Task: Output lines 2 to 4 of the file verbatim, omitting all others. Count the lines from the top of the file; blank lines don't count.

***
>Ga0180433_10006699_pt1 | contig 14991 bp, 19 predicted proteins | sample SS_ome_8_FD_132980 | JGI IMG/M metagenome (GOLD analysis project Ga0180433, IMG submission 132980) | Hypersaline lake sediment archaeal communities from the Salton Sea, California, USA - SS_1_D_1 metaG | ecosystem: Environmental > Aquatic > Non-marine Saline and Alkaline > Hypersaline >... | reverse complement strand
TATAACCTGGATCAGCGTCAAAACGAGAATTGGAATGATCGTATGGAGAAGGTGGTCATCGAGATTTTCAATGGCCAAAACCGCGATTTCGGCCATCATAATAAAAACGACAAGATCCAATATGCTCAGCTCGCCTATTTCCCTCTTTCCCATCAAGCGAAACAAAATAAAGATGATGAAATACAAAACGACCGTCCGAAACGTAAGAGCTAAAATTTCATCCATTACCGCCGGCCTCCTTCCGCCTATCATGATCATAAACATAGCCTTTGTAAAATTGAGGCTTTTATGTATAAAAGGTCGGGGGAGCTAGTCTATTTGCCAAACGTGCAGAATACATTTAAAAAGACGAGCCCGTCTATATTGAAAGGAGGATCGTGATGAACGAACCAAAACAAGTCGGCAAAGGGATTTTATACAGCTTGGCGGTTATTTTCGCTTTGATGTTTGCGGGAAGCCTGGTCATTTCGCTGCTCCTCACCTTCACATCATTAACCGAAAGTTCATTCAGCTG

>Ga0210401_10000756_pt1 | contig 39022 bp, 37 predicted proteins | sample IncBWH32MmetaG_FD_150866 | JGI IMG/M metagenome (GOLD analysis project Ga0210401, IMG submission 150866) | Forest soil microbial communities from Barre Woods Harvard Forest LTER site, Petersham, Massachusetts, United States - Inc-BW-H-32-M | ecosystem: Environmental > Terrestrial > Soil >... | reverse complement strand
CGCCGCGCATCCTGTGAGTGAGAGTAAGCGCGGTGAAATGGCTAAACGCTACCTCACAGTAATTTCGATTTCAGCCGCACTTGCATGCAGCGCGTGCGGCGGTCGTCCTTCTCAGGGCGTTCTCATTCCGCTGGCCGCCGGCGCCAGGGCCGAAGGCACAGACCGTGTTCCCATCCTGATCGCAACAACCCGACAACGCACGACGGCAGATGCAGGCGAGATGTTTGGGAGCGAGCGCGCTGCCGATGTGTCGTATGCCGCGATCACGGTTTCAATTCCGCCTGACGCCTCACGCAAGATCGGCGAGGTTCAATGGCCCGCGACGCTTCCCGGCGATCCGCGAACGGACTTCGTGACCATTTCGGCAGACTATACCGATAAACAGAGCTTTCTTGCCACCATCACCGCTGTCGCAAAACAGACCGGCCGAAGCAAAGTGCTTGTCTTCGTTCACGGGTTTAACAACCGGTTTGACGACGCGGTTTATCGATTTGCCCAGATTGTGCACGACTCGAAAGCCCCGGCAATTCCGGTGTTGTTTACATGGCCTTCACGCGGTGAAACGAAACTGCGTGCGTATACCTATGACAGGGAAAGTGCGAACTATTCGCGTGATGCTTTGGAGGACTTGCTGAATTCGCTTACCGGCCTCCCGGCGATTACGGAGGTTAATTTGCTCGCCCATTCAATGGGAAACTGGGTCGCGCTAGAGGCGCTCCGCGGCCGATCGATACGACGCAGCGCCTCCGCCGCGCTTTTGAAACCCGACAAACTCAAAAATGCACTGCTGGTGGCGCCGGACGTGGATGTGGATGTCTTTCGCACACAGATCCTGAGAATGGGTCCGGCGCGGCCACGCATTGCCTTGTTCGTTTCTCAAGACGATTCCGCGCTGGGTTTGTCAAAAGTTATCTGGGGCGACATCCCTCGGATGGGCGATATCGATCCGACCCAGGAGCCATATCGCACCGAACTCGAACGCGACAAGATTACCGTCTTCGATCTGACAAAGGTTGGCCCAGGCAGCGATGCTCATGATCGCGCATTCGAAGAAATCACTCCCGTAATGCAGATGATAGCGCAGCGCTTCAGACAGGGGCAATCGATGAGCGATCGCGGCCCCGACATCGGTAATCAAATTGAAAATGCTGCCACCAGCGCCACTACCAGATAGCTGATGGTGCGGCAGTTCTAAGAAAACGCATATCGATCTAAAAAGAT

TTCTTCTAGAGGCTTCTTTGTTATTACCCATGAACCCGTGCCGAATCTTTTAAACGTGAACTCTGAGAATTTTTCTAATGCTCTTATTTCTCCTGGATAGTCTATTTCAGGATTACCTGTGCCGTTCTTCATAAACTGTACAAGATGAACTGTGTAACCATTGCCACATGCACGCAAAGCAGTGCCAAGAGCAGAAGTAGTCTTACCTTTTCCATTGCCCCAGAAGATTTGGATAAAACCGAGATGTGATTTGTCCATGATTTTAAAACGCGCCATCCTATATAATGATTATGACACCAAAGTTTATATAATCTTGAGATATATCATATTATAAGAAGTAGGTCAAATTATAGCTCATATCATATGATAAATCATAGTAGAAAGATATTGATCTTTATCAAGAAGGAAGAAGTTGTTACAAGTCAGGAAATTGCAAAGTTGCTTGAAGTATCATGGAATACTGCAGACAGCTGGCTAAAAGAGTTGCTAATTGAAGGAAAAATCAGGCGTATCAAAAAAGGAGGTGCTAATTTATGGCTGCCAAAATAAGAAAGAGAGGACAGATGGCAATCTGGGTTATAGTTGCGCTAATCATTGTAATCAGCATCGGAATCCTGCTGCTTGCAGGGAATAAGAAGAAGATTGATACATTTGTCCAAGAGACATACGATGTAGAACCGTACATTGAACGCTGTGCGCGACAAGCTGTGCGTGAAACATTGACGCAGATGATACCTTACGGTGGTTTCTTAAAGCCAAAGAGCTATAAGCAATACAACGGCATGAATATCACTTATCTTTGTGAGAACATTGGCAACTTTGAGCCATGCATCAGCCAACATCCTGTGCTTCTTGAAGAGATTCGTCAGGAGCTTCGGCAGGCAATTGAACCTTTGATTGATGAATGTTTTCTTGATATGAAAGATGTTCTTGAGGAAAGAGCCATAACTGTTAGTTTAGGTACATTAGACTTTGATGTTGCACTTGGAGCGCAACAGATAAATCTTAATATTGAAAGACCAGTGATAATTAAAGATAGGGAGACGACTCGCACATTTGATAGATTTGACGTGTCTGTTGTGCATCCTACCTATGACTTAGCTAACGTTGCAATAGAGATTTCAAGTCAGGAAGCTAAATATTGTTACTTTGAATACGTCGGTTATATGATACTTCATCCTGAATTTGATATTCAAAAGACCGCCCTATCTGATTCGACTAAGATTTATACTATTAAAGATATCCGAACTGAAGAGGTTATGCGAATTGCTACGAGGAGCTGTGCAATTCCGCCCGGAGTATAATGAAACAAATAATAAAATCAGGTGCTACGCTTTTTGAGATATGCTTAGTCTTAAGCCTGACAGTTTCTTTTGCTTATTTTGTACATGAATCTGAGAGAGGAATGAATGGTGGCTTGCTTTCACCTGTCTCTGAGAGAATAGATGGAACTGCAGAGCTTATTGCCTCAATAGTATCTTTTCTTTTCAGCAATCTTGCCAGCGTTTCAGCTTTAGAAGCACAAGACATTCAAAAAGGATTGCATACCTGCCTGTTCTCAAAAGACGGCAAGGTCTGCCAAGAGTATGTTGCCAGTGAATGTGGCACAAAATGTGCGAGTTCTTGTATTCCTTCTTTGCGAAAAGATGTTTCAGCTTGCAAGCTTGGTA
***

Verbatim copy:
TATAACCTGGATCAGCGTCAAAACGAGAATTGGAATGATCGTATGGAGAAGGTGGTCATCGAGATTTTCAATGGCCAAAACCGCGATTTCGGCCATCATAATAAAAACGACAAGATCCAATATGCTCAGCTCGCCTATTTCCCTCTTTCCCATCAAGCGAAACAAAATAAAGATGATGAAATACAAAACGACCGTCCGAAACGTAAGAGCTAAAATTTCATCCATTACCGCCGGCCTCCTTCCGCCTATCATGATCATAAACATAGCCTTTGTAAAATTGAGGCTTTTATGTATAAAAGGTCGGGGGAGCTAGTCTATTTGCCAAACGTGCAGAATACATTTAAAAAGACGAGCCCGTCTATATTGAAAGGAGGATCGTGATGAACGAACCAAAACAAGTCGGCAAAGGGATTTTATACAGCTTGGCGGTTATTTTCGCTTTGATGTTTGCGGGAAGCCTGGTCATTTCGCTGCTCCTCACCTTCACATCATTAACCGAAAGTTCATTCAGCTG

>Ga0210401_10000756_pt1 | contig 39022 bp, 37 predicted proteins | sample IncBWH32MmetaG_FD_150866 | JGI IMG/M metagenome (GOLD analysis project Ga0210401, IMG submission 150866) | Forest soil microbial communities from Barre Woods Harvard Forest LTER site, Petersham, Massachusetts, United States - Inc-BW-H-32-M | ecosystem: Environmental > Terrestrial > Soil >... | reverse complement strand
CGCCGCGCATCCTGTGAGTGAGAGTAAGCGCGGTGAAATGGCTAAACGCTACCTCACAGTAATTTCGATTTCAGCCGCACTTGCATGCAGCGCGTGCGGCGGTCGTCCTTCTCAGGGCGTTCTCATTCCGCTGGCCGCCGGCGCCAGGGCCGAAGGCACAGACCGTGTTCCCATCCTGATCGCAACAACCCGACAACGCACGACGGCAGATGCAGGCGAGATGTTTGGGAGCGAGCGCGCTGCCGATGTGTCGTATGCCGCGATCACGGTTTCAATTCCGCCTGACGCCTCACGCAAGATCGGCGAGGTTCAATGGCCCGCGACGCTTCCCGGCGATCCGCGAACGGACTTCGTGACCATTTCGGCAGACTATACCGATAAACAGAGCTTTCTTGCCACCATCACCGCTGTCGCAAAACAGACCGGCCGAAGCAAAGTGCTTGTCTTCGTTCACGGGTTTAACAACCGGTTTGACGACGCGGTTTATCGATTTGCCCAGATTGTGCACGACTCGAAAGCCCCGGCAATTCCGGTGTTGTTTACATGGCCTTCACGCGGTGAAACGAAACTGCGTGCGTATACCTATGACAGGGAAAGTGCGAACTATTCGCGTGATGCTTTGGAGGACTTGCTGAATTCGCTTACCGGCCTCCCGGCGATTACGGAGGTTAATTTGCTCGCCCATTCAATGGGAAACTGGGTCGCGCTAGAGGCGCTCCGCGGCCGATCGATACGACGCAGCGCCTCCGCCGCGCTTTTGAAACCCGACAAACTCAAAAATGCACTGCTGGTGGCGCCGGACGTGGATGTGGATGTCTTTCGCACACAGATCCTGAGAATGGGTCCGGCGCGGCCACGCATTGCCTTGTTCGTTTCTCAAGACGATTCCGCGCTGGGTTTGTCAAAAGTTATCTGGGGCGACATCCCTCGGATGGGCGATATCGATCCGACCCAGGAGCCATATCGCACCGAACTCGAACGCGACAAGATTACCGTCTTCGATCTGACAAAGGTTGGCCCAGGCAGCGATGCTCATGATCGCGCATTCGAAGAAATCACTCCCGTAATGCAGATGATAGCGCAGCGCTTCAGACAGGGGCAATCGATGAGCGATCGCGGCCCCGACATCGGTAATCAAATTGAAAATGCTGCCACCAGCGCCACTACCAGATAGCTGATGGTGCGGCAGTTCTAAGAAAACGCATATCGATCTAAAAAGAT